When you work with 5 players and 5 lead vocals, you adapt to benefit the material,
not your own precious self righteous ego.

Ask any working band out there. The bass player drives the band as a foundational
player, but there are many other things going on up on that stage where other parts
are critical to the performance where an overly busy bass part becomes a liability rather than an asset.

A bass player who knows their place and can sing or play other instruments are in high demand for a reason.
Old 30th October 2013
  #137
Gear Head
 

Oh well, the deal is off, I didn't get any of it. 8(

After salivating over the more expensive basses, feel like that muppet, whatshisface 8(
Old 30th October 2013
  #138
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Birdland101's Avatar
Quote:
Originally Posted by therock View Post
Iron Maiden. For whatever reason it worked and sounded great in that band. But a rare exception and he is probably in the top 5 bass players to ever live. Certainly in the top 5 of most successful bass players if that means anything. Harris built the band around his sound, and .
Dont think he is even close to top 50
Old 30th October 2013
  #139
Gear Head
 

And despite what you might have thought, I found the discussion, even the heated part, interesting and refreshing

Even little of the same old J-bass vs P-bass, nect-through vs bolt-on and active vs passive -argumentation

Personally I prefer passive bolt ons
- while feeling that neck-through with great tronics (such as passive-active switch and integrated headphone amp) are "better", these provide many more mainteinance headaches
- passive bolt ons have less risks from value standpoint.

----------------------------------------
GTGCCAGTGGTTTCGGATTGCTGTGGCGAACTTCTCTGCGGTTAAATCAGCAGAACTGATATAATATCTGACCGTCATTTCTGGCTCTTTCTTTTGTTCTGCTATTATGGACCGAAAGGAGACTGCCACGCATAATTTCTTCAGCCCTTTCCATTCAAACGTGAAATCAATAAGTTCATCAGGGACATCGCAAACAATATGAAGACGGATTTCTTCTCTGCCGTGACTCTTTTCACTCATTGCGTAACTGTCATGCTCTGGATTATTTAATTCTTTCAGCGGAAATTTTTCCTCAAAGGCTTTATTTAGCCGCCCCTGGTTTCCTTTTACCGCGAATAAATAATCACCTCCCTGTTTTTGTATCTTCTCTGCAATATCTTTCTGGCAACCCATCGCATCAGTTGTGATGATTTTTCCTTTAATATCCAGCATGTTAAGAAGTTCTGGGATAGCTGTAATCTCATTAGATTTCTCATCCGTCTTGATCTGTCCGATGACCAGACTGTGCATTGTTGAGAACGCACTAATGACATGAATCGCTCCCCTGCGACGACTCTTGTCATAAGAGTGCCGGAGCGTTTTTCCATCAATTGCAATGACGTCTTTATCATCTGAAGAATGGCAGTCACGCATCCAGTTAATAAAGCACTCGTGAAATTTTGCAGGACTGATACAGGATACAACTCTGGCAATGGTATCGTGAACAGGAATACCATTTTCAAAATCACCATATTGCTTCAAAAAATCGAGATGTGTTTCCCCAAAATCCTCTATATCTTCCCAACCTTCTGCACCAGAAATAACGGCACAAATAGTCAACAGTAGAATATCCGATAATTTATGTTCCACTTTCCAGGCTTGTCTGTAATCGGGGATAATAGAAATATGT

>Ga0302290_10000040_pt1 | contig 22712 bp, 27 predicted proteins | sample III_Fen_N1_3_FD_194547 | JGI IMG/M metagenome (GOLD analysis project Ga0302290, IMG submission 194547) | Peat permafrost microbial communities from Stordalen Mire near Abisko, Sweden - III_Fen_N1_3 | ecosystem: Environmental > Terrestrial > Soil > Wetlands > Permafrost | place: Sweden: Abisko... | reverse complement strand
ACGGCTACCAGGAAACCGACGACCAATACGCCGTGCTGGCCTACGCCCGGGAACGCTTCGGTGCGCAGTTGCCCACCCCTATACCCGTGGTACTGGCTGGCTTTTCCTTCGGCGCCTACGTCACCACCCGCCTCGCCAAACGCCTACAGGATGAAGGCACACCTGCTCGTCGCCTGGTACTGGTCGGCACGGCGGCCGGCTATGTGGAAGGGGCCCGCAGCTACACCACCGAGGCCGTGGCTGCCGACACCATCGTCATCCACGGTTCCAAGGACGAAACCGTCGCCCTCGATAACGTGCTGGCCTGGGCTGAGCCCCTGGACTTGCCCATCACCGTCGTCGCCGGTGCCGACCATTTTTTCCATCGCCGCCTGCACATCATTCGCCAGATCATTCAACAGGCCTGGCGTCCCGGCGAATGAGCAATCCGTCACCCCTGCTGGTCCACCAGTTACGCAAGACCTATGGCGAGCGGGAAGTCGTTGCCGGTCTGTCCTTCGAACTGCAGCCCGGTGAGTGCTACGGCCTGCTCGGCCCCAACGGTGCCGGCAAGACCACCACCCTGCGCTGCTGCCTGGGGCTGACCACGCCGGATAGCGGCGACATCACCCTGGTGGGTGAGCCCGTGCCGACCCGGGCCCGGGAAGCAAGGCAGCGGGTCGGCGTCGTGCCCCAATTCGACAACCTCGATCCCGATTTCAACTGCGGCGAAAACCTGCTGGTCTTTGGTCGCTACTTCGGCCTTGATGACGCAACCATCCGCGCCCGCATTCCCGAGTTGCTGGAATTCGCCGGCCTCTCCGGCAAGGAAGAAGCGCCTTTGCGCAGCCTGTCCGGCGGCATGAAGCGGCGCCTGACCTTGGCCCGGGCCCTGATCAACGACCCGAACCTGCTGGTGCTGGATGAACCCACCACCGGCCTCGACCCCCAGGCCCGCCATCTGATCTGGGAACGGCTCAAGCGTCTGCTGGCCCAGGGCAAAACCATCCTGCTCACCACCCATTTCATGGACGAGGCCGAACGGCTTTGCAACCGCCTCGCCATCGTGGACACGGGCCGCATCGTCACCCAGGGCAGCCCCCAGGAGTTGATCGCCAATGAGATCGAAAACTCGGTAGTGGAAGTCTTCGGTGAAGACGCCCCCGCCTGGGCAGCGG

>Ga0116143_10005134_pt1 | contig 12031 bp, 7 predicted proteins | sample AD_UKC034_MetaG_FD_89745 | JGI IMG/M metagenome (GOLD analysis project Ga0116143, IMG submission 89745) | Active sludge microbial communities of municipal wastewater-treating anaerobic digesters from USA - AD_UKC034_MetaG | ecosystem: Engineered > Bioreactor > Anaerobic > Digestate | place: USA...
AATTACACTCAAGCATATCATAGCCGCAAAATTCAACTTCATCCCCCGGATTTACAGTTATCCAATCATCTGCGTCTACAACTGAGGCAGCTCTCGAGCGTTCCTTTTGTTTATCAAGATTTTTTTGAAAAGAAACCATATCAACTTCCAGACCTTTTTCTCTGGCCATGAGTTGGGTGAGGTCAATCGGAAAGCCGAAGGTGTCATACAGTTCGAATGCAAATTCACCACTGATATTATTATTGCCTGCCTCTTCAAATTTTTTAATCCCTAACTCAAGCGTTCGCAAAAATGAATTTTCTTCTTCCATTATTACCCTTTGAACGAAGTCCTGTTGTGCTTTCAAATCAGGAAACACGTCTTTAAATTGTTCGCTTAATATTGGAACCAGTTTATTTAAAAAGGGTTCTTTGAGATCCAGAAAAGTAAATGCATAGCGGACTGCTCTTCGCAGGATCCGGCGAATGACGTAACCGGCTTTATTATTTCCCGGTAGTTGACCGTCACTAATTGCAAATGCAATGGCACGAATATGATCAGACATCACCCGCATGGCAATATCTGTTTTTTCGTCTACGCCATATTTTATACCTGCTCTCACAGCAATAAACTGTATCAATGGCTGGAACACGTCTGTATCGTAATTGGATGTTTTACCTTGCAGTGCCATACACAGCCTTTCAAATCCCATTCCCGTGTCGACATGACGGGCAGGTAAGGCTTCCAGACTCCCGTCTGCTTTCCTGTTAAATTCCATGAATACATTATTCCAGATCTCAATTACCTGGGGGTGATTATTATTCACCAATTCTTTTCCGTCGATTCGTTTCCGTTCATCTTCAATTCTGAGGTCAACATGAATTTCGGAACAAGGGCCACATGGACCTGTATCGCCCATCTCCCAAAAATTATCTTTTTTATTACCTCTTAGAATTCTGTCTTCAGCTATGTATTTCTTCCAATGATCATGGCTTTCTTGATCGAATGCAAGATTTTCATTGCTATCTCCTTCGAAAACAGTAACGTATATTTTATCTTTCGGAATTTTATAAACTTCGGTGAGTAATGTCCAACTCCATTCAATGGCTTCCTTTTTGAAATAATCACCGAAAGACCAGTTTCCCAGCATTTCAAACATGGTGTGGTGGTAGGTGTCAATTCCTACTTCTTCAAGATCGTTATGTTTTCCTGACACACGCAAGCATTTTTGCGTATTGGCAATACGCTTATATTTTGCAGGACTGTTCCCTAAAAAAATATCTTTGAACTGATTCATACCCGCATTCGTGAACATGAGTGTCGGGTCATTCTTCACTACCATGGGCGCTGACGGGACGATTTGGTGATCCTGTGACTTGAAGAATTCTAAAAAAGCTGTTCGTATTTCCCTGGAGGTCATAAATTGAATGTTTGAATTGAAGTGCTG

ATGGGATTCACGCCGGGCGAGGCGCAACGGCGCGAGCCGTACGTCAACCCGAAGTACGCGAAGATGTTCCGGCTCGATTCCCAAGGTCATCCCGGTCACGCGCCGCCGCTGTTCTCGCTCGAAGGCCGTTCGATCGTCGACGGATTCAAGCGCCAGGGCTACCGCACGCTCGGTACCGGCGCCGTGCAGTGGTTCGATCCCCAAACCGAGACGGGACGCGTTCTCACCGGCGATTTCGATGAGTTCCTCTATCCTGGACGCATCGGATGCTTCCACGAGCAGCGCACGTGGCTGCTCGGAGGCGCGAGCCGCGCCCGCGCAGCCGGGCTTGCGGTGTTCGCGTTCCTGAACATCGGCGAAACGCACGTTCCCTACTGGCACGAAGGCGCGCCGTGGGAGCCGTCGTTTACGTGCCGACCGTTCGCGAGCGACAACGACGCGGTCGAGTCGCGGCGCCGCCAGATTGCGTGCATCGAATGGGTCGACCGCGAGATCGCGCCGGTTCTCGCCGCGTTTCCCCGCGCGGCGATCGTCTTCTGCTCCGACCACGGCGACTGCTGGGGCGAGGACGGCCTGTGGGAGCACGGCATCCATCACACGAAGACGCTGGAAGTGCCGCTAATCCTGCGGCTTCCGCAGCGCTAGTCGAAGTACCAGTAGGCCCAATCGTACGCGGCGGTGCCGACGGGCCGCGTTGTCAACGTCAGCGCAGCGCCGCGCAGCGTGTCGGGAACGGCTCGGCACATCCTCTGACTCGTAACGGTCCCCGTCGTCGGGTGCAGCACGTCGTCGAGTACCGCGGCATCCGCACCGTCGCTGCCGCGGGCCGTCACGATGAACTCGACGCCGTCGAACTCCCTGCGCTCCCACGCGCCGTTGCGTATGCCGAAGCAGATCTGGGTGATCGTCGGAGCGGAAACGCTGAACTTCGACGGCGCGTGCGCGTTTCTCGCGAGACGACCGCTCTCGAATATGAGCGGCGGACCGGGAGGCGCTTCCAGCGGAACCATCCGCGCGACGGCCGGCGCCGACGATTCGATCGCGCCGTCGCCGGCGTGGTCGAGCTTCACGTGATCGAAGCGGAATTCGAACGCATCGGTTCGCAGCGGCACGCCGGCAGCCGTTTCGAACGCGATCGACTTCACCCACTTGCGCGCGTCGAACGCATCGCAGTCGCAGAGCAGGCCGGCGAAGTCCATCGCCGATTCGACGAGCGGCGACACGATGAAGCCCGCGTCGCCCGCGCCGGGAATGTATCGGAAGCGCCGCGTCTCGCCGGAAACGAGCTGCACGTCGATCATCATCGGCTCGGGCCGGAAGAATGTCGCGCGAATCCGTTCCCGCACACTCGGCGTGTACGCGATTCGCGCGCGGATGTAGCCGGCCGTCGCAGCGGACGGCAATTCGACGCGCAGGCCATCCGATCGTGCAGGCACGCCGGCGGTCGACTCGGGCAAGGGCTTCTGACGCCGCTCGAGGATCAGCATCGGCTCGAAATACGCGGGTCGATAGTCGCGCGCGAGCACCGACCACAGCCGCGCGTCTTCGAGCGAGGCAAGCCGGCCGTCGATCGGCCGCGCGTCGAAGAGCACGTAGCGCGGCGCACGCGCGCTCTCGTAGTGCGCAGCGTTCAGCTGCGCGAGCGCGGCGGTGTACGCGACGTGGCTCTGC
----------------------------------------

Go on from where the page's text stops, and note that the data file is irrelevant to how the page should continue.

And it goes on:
And yes, Fender is a brand that holds its value real well in the bass department, at least in the local markets its a given

Over here we dont have co-op plans with the likes of Mr Jamerson so a more basic basses will have to do for now Lol

This may hurt your ears a litte:
What's Going On - Isolated Bass Track (James Jamerson)
Old 30th October 2013
  #140
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FFTT's Avatar
 

If its worth getting, it's generally worth working for.

Set a goal and figure out how to achieve it.

If money is hard to come by, all the more reason to invest as smart as you can.

I've worked a full year to scrape together enough for some of my better pieces,
but that gave me the time to really think it through.

It sucks that living in Finland means you pay a premium for everything, buy if it comes
at a premium anyway, make it count.

Otherwise you end up with an endless, inescapable chain of mediocrity,
where you've paid a premium, but get no long term value retention.

A passive vintage Fender with variations of flat and round wound strings, is a highly
versatile instrument that also records exceptionally well D/I or through your favorite
bass rig.

You didn't miss anything really outstanding on that sale.

Try to hunt down a shop with a large selection of better gear and make a day trip of it.

Most merchants will let you buy on lay away so you don't have to pass on the right guitar.
Old 30th October 2013
  #141
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Quote:
Originally Posted by cascasetto View Post
so hollow sounding, the playing is not that bad though.
although Id like to hear the whole song maybe it is more contextual thing??

But on its own it really doesn't "speak" it's just a bunch of arbitrary notes
and I hate that cliche root 5th thing these old timers play every other phrase because they can't think of anything original
Old 30th October 2013
  #142
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Quote:
Originally Posted by therock View Post
so hollow sounding, the playing is not that bad though.
although Id like to hear the whole song maybe it is more contextual thing??
Yeah, I mean, it's only one of the greatest songs of the 20th century.

Quote:
Originally Posted by therock View Post
But on its own it really doesn't "speak" it's just a bunch of arbitrary notes and I hate that cliche root 5th thing these old timers play every other phrase because they can't think of anything original
<DELETED BY MODERATOR>
Old 30th October 2013
  #143